Ian C. Tomlin serves as Chief Marketing Officer for USTECH SOLUTIONS, INC. Follow him on LinkedIn.

Is it worth investing time and money (independently or with the help of an agency) into getting your story straight? Here’s my perspective as the chief executive of a storytelling agency.

Businesses are socially conscious these days.

2021 will be remembered for lots of things — the increased popularity of hybrid work, COP26 and “the great resignation,” to name just a few — but for me and many people, I think the big story will be how businesses have had to become more socially aware and join the debate on subjects they would probably have chosen to sidestep a decade ago.

In this more socially engaged state, brands are rethinking how they communicate and making their propositions more human. A key weapon in marketers’ armory for doing this is storytelling.

At US Tech Solutions, we use storytelling in almost every communications program across our business because we believe it contributes to adding clarity to our messaging in what has become a congested communications environment.

It’s natural for humans to tell stories.

Since the dawn of time, humans have used stories to educate one another. Storytelling has been the cornerstone of religious teaching and features heavily in modern coursework that educates children.

You would think (wouldn’t you?) that by the time people find their way into the corporate boardroom, they have developed this talent in spades. But telling stories isn’t necessarily smooth sailing when you have a complex story to articulate.

Why tell a story?

Thanks to modern social media, competition for authority has arguably never been greater. Every business brand looks to represent itself as the authority on its chosen subject. In the 21st-century communications arena, that often means distilling information down to sound bites and conveying your messages in the smallest possible amount of space and time. To do that better than your competitive rivals, you need a great story.


Furthermore, if you find a way to message your product offering in the form of a resonating story, it becomes more repeatable, referenceable and distributable. This is the essence of why stories became such a hit in the first place: It’s so much easier to encourage others to repeat your message when you can frame it within an interesting human narrative that links people to places, plot and purpose.

There are several core building blocks of a story.

Creating your story means stripping it down to some essential building blocks. In our case, we fixate on defining the:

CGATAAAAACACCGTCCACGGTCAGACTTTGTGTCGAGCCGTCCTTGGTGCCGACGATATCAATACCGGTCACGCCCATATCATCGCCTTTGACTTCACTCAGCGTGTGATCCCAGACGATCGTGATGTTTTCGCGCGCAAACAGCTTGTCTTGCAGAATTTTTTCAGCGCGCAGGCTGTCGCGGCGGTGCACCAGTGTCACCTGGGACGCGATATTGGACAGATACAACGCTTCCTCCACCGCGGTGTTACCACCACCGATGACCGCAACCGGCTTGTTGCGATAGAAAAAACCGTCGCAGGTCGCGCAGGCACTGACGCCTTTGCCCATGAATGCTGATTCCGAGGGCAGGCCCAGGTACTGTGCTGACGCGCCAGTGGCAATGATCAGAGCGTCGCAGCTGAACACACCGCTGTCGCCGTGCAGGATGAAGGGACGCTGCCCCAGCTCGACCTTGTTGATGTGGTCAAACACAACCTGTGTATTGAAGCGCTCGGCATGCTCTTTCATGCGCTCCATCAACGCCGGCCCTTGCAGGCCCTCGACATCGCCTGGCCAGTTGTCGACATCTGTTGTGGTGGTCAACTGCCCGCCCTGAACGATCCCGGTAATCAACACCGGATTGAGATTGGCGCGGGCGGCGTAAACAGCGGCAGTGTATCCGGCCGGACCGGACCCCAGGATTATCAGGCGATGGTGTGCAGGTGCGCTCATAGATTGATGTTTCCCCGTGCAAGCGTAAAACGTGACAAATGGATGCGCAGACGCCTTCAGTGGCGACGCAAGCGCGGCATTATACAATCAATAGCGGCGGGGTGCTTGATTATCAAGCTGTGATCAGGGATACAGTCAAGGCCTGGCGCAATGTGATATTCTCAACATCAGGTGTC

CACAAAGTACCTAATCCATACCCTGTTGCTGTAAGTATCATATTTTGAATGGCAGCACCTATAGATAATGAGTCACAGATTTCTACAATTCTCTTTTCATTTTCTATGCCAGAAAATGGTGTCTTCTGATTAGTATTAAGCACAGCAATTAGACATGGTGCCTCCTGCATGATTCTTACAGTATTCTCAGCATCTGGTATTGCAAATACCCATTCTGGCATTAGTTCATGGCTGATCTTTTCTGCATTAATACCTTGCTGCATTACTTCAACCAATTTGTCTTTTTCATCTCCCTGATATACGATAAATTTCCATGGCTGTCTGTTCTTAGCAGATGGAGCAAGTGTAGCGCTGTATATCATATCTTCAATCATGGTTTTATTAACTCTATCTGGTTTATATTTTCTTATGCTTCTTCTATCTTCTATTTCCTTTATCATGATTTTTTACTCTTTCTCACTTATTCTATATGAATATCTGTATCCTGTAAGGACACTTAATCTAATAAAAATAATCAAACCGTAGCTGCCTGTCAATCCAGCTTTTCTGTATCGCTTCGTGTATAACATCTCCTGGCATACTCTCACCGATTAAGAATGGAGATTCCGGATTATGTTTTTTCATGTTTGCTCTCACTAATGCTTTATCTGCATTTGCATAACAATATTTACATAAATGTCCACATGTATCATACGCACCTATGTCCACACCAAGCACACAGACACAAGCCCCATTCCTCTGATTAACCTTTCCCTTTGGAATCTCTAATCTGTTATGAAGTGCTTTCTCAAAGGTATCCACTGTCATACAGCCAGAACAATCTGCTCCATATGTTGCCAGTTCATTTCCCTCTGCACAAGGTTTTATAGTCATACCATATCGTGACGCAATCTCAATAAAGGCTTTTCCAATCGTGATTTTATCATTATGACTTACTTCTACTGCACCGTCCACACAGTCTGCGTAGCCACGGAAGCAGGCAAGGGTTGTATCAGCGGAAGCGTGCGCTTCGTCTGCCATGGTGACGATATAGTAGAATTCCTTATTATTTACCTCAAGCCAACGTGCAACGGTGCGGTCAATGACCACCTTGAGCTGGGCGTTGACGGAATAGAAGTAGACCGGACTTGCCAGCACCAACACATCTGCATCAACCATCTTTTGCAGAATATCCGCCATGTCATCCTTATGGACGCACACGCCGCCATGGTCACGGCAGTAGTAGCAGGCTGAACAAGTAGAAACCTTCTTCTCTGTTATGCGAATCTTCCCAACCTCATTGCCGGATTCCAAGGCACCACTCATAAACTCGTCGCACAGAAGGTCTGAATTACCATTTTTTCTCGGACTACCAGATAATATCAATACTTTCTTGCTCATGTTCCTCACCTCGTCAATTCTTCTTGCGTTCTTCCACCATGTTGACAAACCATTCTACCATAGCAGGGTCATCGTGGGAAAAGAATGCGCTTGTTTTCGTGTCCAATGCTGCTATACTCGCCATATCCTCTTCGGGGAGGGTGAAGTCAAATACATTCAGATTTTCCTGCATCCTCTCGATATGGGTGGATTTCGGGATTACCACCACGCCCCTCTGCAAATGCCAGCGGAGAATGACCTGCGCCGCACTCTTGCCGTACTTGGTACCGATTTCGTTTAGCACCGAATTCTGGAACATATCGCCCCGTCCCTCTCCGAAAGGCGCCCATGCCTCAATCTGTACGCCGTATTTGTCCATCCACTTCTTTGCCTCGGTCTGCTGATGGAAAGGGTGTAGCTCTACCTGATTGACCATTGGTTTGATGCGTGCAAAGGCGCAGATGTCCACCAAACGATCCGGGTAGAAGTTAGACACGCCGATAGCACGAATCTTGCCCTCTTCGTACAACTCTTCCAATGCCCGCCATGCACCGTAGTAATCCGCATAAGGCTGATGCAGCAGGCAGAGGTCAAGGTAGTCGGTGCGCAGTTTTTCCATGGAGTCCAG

They do say that a great story starts with an interesting protagonist that the audience can quickly learn to care about. Partly, this is about giving your character a rich personality and background. You can guess that — in a marketing context — we normally call that a persona profile. Every good business story paints a rich picture of the personality at the center of the unfolding story.

Tip: It’s important that your audience can quickly identify the richness of this personality, so look for opportunities to create sound bite identifiers that characterize your protagonist and that will resonate with your audience.


Next, you should look for an event or situation that causes your protagonist to need to get a job done better. One would hope that this happens frequently to your audience. The ideal outcome of this “intervention” is to cause the individual to feel compelled to take action to resolve the pain or harness the opportunity you present to them.

Journey To Resolution

In my experience, the best stories have the audience follow a protagonist through a trial-and-error journey where they first encounter a “situation” and finally — at the end of the story — find a resolution. In the case of business stories, painting a picture of the learning journey can help your audience humanize the challenges and makes for a more interesting story.


Remember that last five minutes of your favorite movie where the hero or heroine finds the perfect match in the perfect place as the sun sets on the idyllic scene? Good storytelling ends when you share the rewards of all the plot twists and turns. You should expose the pain relief or gains in very clear ways to leave behind a sustaining memory of how the story ended.

Final Thoughts

Great stories have a start, and middle and an end. Setting out this plot will help you to test whether your messaging is hitting home with your audience. Rather than assume your work is on point, the better option is to test your story with a small focus group of target individuals to find out how easily they understand it. This can help you to come up with better ways to adjust the words and phrases you use to deliver the story. Like all forms of persuasion, practice makes perfect.

 Read our story